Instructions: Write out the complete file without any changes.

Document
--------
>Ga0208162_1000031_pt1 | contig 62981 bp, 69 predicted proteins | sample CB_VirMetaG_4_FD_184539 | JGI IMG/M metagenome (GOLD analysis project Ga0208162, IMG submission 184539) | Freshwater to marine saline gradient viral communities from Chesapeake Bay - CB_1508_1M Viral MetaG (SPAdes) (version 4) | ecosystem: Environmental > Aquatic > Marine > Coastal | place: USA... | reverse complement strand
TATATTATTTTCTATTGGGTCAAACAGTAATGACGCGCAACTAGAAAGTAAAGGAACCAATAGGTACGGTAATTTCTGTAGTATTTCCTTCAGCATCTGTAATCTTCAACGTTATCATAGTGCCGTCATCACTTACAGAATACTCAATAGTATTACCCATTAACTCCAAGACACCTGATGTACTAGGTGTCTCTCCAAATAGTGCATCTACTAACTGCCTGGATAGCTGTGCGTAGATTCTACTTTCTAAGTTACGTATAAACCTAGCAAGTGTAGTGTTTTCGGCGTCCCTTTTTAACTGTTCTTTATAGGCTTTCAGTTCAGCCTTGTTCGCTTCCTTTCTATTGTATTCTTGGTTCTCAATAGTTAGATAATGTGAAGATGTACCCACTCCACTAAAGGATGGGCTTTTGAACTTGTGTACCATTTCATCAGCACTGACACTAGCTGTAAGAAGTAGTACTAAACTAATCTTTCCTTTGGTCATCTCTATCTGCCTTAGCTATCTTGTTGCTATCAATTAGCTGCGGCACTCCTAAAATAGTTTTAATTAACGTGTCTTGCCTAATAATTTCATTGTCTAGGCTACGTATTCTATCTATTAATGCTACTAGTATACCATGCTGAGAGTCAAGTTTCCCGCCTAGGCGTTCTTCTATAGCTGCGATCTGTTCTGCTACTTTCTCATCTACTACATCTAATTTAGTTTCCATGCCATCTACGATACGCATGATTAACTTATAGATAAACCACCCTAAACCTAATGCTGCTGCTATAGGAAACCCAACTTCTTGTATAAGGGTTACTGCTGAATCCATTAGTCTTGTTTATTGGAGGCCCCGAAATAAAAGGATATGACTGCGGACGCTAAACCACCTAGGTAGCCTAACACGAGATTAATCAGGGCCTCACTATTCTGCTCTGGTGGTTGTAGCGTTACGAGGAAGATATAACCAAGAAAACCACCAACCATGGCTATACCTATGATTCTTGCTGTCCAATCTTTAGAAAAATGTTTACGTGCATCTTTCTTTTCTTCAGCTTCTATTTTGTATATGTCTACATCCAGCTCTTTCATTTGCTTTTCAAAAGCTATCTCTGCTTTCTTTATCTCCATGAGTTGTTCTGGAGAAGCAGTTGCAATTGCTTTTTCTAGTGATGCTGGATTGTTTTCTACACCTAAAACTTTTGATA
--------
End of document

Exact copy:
>Ga0208162_1000031_pt1 | contig 62981 bp, 69 predicted proteins | sample CB_VirMetaG_4_FD_184539 | JGI IMG/M metagenome (GOLD analysis project Ga0208162, IMG submission 184539) | Freshwater to marine saline gradient viral communities from Chesapeake Bay - CB_1508_1M Viral MetaG (SPAdes) (version 4) | ecosystem: Environmental > Aquatic > Marine > Coastal | place: USA... | reverse complement strand
TATATTATTTTCTATTGGGTCAAACAGTAATGACGCGCAACTAGAAAGTAAAGGAACCAATAGGTACGGTAATTTCTGTAGTATTTCCTTCAGCATCTGTAATCTTCAACGTTATCATAGTGCCGTCATCACTTACAGAATACTCAATAGTATTACCCATTAACTCCAAGACACCTGATGTACTAGGTGTCTCTCCAAATAGTGCATCTACTAACTGCCTGGATAGCTGTGCGTAGATTCTACTTTCTAAGTTACGTATAAACCTAGCAAGTGTAGTGTTTTCGGCGTCCCTTTTTAACTGTTCTTTATAGGCTTTCAGTTCAGCCTTGTTCGCTTCCTTTCTATTGTATTCTTGGTTCTCAATAGTTAGATAATGTGAAGATGTACCCACTCCACTAAAGGATGGGCTTTTGAACTTGTGTACCATTTCATCAGCACTGACACTAGCTGTAAGAAGTAGTACTAAACTAATCTTTCCTTTGGTCATCTCTATCTGCCTTAGCTATCTTGTTGCTATCAATTAGCTGCGGCACTCCTAAAATAGTTTTAATTAACGTGTCTTGCCTAATAATTTCATTGTCTAGGCTACGTATTCTATCTATTAATGCTACTAGTATACCATGCTGAGAGTCAAGTTTCCCGCCTAGGCGTTCTTCTATAGCTGCGATCTGTTCTGCTACTTTCTCATCTACTACATCTAATTTAGTTTCCATGCCATCTACGATACGCATGATTAACTTATAGATAAACCACCCTAAACCTAATGCTGCTGCTATAGGAAACCCAACTTCTTGTATAAGGGTTACTGCTGAATCCATTAGTCTTGTTTATTGGAGGCCCCGAAATAAAAGGATATGACTGCGGACGCTAAACCACCTAGGTAGCCTAACACGAGATTAATCAGGGCCTCACTATTCTGCTCTGGTGGTTGTAGCGTTACGAGGAAGATATAACCAAGAAAACCACCAACCATGGCTATACCTATGATTCTTGCTGTCCAATCTTTAGAAAAATGTTTACGTGCATCTTTCTTTTCTTCAGCTTCTATTTTGTATATGTCTACATCCAGCTCTTTCATTTGCTTTTCAAAAGCTATCTCTGCTTTCTTTATCTCCATGAGTTGTTCTGGAGAAGCAGTTGCAATTGCTTTTTCTAGTGATGCTGGATTGTTTTCTACACCTAAAACTTTTGATA